One of Scottish Autism's recent tweets linked to the story of Viginia Bovell, the ex-wife of author Nick Hornby. In this article,she Writes about their autistic son and the frightening possibility that he may be alive for up to forty years after they have both died. I guess this is a reflection of the fears many of us with profoundly autistic children and young adults have. Just who is going the care for them once we are gone. Because sadly, its a burden too much for many siblings left to carry on with the caring. The recent Panorama television expose of care home abuse just compounds the problem for many, giving rise to an additional worry of what might be happening to their child or other relative placed in any kind of care establishment. Add this to the guilt feelings which often arise from making such placement decisions and you have a potent cocktail of fear and anxiety. This is what Virginia is alluding to when she writes..
Too much attention has been paid to discovering the cause of autism and not enough to making sure that those who have it can lead happy, fulfilled lives within society.
This is why its heartening to know that the emphasis of service providers such as Scottish Autism is on just this issue - services, help and advice focussed firmly on quality of life for people with autistic spectrum disorders and their families. A focus perhaps reflected in the Scottish Autism 'mission statement' which can be seen on this blog's header and on the SA website...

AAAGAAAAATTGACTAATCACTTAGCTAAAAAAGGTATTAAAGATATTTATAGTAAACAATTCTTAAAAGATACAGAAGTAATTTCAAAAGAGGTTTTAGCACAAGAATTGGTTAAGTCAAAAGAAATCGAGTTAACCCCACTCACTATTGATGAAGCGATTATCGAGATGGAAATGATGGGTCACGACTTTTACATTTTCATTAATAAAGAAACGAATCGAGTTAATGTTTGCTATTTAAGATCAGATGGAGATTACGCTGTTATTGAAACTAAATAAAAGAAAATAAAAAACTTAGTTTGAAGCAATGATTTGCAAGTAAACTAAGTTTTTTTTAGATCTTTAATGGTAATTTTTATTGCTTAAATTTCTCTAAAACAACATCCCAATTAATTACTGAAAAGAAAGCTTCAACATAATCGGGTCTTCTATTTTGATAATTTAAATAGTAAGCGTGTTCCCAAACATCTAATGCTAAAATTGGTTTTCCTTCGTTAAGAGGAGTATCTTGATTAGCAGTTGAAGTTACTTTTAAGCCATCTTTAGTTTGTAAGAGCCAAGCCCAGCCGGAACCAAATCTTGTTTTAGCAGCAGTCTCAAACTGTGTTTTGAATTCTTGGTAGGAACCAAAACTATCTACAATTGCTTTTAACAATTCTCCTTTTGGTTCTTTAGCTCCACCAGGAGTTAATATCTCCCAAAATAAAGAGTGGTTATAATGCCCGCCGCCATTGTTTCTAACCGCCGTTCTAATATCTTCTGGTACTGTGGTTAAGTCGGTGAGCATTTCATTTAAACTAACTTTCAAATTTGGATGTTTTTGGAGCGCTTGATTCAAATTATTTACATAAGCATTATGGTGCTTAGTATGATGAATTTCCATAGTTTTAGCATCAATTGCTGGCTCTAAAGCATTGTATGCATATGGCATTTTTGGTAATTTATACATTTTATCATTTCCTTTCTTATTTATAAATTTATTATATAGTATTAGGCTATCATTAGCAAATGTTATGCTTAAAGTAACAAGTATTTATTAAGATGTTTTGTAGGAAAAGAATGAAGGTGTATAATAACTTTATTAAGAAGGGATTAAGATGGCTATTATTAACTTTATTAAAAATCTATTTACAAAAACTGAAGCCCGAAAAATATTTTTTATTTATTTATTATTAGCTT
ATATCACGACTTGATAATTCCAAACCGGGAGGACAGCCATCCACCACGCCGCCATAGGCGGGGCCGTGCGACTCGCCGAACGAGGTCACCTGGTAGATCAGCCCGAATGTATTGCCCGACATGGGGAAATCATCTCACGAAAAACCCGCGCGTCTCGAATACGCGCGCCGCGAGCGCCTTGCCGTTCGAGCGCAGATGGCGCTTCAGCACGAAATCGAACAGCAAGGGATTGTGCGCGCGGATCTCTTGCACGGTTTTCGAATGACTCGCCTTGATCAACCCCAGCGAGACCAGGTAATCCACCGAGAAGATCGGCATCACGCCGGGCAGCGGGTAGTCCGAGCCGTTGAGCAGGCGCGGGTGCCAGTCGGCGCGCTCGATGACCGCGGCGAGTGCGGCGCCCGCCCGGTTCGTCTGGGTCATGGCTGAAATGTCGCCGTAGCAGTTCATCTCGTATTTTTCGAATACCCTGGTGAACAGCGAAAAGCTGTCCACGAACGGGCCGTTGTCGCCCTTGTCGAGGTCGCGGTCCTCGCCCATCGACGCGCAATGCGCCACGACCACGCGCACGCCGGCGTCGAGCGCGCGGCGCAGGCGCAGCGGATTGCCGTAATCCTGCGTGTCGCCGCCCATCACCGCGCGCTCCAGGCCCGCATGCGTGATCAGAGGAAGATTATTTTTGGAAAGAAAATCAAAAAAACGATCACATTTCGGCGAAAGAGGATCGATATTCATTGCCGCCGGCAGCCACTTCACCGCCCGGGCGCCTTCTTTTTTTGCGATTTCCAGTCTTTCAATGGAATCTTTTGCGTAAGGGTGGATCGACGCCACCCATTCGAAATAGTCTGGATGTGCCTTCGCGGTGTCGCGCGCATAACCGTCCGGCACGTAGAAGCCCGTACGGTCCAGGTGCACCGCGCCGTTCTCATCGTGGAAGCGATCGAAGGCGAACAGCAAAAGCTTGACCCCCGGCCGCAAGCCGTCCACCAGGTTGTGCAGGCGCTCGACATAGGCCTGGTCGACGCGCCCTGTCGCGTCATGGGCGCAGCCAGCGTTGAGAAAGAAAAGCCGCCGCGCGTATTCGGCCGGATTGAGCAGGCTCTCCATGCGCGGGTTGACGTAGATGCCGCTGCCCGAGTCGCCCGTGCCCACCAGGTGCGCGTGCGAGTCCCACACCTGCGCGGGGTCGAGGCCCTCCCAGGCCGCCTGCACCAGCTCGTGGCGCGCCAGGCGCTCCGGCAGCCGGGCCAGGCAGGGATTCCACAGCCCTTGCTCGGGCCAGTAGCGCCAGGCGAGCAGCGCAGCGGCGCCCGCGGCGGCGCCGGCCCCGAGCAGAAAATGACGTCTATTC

Enabling people living with autism in Scotland through the whole life journey
I suppose one solution to this problem, faced by Virginia and so many others up and down the country is some degree of forward planing, although in a rapidly changing society with ever-present funding issues this can be difficult. Good advice is essential now, more than ever before.
Family carers, like Virginia, myself, and thousands of others, save this country untold millions of pounds in care costs. Many of us have given up our jobs and careers to look after our children and other family members affected by disabilities and conditions like autism. Is it really asking too much that some of this saved money be spent on improving the quality of life and securing the futures of all those affected?
Scottish Autism runs an advice helpline. Go to their website for further details of this and their other services. And have a look at this video which shows how things can be, with a little imagination, committment, and lots of effort :-)